• DANTE ALIGHIERI: Literature, Culture, History

• LANGUAGE: Storytelling and games help children improve their language skills and acquire a simple vocabulary of the foreign language (Italian or English and Irish)

• SOCIALISATION: Dante to Joyce allows the children to interact with and make friends in other countries.

• GEOGRAPHY: Let us look at Italy and discover more.

Tortorelle School (Agrigento, Sicilia, Italy) and Ballyboy School (County Offaly, Ireland).

Storm Agnes may have been raging outside, but there was a storm of curiosity and creativity within.  We were visiting the wonderful pupils and staff at historic Ballyboy NS, Co Offaly for part one of our ‘Dante to Joyce’ pilot project exploring, and celebrating DanteAlighieri and James Joyce with children in Ireland and Italy. We discussed Dante’s friend Virgilio, the lion, and the stars. Workshops were delivered through English in Ireland ( with introductions to Italian language, food, culture and geography) and through Italian in Italy.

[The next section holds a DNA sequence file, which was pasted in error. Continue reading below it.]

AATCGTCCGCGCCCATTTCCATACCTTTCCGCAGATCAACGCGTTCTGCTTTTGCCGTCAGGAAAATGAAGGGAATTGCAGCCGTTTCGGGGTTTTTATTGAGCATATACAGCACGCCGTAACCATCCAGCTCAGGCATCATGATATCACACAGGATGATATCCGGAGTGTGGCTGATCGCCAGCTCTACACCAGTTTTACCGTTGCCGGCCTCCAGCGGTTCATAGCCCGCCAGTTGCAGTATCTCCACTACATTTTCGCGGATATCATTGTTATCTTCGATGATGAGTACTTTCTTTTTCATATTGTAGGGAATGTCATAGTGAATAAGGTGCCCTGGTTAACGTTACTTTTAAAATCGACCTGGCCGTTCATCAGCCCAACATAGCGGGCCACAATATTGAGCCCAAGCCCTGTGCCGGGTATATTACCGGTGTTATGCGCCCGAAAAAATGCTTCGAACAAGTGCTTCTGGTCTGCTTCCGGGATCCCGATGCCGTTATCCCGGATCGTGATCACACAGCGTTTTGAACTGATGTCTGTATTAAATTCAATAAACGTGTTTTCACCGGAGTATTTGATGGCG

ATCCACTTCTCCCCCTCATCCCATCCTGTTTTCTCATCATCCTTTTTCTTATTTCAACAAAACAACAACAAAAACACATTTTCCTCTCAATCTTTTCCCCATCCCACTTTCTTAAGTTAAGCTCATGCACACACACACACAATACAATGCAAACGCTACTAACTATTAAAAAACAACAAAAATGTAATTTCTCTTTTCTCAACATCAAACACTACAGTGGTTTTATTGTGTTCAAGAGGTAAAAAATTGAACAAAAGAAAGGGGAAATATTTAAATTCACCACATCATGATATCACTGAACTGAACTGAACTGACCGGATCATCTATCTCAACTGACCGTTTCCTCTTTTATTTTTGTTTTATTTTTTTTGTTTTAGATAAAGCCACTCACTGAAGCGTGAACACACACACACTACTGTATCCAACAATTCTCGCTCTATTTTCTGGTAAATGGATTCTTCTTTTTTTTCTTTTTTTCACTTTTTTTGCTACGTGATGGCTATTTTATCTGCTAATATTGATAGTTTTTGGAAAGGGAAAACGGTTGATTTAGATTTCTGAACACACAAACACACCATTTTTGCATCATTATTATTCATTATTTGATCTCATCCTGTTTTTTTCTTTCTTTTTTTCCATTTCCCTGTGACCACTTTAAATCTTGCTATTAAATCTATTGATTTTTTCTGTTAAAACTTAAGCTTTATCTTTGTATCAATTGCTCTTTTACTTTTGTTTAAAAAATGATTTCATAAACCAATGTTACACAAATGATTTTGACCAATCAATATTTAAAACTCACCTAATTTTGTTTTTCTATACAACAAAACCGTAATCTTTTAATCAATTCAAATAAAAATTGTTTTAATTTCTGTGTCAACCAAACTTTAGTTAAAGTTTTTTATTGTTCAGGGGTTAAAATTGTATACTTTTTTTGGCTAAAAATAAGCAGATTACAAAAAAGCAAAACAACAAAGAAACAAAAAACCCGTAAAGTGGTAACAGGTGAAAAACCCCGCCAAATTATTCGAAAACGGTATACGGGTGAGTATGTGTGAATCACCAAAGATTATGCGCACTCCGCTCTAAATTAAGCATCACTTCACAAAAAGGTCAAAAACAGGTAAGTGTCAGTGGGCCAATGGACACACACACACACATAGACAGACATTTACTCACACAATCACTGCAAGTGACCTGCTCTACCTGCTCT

First there was storytelling:

Then, like Dante the children explored a journey they’d like to make, and the companions they would like to have with them on that journey.

They discussed poets, poetry and why Dante wears a laurel crown!

And of course they discussed Italy, the birthplace of Dante, all things Italian, and visiting Italy in the future.

And of course both schools got to ‘meet’ via Zoom.

Enquiries. Please contact: mmcallister@museumofchildhood.ie


Part 2-Joyce